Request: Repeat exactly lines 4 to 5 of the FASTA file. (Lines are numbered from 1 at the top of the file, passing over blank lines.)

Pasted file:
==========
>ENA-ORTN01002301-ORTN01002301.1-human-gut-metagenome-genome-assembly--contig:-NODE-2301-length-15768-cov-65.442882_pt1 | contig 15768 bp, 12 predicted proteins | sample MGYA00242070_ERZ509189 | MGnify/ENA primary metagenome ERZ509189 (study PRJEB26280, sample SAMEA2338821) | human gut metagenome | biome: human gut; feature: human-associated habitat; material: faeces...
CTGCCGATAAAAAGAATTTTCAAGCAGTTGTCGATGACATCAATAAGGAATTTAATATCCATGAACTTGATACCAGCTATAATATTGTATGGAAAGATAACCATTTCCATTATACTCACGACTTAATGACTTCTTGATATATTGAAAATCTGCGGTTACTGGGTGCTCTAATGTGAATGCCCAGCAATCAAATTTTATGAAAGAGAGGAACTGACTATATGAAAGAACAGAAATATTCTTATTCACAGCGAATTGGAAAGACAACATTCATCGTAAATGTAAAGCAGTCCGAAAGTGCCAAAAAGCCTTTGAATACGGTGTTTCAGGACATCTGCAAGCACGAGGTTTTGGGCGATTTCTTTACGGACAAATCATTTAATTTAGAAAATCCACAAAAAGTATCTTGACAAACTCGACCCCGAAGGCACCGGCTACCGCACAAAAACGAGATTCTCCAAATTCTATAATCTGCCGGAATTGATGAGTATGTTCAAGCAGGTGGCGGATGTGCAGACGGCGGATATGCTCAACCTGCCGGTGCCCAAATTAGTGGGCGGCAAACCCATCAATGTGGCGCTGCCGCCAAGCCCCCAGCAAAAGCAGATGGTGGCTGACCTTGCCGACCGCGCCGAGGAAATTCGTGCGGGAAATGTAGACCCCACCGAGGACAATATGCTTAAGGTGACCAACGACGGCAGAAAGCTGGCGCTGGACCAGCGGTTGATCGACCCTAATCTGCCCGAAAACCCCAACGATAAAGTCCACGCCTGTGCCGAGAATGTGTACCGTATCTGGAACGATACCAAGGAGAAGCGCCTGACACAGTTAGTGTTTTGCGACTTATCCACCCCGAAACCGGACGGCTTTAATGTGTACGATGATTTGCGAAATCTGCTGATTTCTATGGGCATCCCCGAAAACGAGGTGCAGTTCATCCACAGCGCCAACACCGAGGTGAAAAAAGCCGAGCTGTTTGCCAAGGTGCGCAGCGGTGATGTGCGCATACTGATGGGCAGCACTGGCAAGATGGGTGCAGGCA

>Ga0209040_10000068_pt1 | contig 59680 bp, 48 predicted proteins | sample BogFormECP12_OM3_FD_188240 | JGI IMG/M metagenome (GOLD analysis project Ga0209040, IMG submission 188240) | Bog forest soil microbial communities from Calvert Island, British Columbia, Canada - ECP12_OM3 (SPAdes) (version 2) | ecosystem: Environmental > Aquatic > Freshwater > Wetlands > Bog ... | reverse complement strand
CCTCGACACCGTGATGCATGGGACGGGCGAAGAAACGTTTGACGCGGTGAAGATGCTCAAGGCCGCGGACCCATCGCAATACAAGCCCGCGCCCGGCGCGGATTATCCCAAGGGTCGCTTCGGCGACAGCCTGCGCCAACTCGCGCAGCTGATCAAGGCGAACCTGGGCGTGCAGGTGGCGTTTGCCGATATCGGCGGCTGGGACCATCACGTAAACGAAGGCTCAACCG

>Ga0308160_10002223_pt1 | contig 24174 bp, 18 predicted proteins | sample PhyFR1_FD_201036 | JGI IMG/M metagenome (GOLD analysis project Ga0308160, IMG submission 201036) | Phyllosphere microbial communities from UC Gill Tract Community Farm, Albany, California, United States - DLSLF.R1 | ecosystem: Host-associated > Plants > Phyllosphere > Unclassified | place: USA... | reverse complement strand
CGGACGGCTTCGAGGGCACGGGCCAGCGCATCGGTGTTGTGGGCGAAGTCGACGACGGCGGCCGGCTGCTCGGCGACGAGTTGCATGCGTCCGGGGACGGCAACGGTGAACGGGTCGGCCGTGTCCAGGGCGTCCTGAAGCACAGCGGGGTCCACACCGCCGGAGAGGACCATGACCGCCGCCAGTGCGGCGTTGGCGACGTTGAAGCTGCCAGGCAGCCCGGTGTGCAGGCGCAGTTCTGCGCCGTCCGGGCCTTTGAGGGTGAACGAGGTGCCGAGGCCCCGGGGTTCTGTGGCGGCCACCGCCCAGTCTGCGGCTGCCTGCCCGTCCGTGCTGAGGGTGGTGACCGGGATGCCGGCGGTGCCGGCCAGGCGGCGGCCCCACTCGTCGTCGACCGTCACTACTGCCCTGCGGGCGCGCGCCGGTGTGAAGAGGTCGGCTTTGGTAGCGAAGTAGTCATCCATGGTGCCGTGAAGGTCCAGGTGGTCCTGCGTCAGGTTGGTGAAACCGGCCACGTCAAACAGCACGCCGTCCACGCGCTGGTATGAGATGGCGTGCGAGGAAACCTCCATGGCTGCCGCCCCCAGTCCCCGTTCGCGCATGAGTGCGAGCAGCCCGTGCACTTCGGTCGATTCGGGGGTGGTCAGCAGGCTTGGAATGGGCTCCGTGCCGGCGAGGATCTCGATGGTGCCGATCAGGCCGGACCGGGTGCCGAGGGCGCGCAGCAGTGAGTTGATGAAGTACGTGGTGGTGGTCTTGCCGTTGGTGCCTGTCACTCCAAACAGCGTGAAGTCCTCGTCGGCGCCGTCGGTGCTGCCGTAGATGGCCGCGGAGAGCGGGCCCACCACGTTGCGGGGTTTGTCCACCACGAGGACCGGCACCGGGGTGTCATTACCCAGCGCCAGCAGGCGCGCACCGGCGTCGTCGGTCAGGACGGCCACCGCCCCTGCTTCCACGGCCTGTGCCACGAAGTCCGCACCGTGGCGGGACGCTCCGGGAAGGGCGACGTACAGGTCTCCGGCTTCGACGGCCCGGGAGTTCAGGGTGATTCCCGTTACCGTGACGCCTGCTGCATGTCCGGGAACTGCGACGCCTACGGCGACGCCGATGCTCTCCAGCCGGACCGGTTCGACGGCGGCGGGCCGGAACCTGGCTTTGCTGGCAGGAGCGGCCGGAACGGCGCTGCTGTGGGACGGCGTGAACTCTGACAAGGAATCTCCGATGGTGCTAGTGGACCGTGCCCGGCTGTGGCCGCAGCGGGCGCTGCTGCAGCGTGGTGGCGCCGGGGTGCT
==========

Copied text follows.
CCTCGACACCGTGATGCATGGGACGGGCGAAGAAACGTTTGACGCGGTGAAGATGCTCAAGGCCGCGGACCCATCGCAATACAAGCCCGCGCCCGGCGCGGATTATCCCAAGGGTCGCTTCGGCGACAGCCTGCGCCAACTCGCGCAGCTGATCAAGGCGAACCTGGGCGTGCAGGTGGCGTTTGCCGATATCGGCGGCTGGGACCATCACGTAAACGAAGGCTCAACCG

>Ga0308160_10002223_pt1 | contig 24174 bp, 18 predicted proteins | sample PhyFR1_FD_201036 | JGI IMG/M metagenome (GOLD analysis project Ga0308160, IMG submission 201036) | Phyllosphere microbial communities from UC Gill Tract Community Farm, Albany, California, United States - DLSLF.R1 | ecosystem: Host-associated > Plants > Phyllosphere > Unclassified | place: USA... | reverse complement strand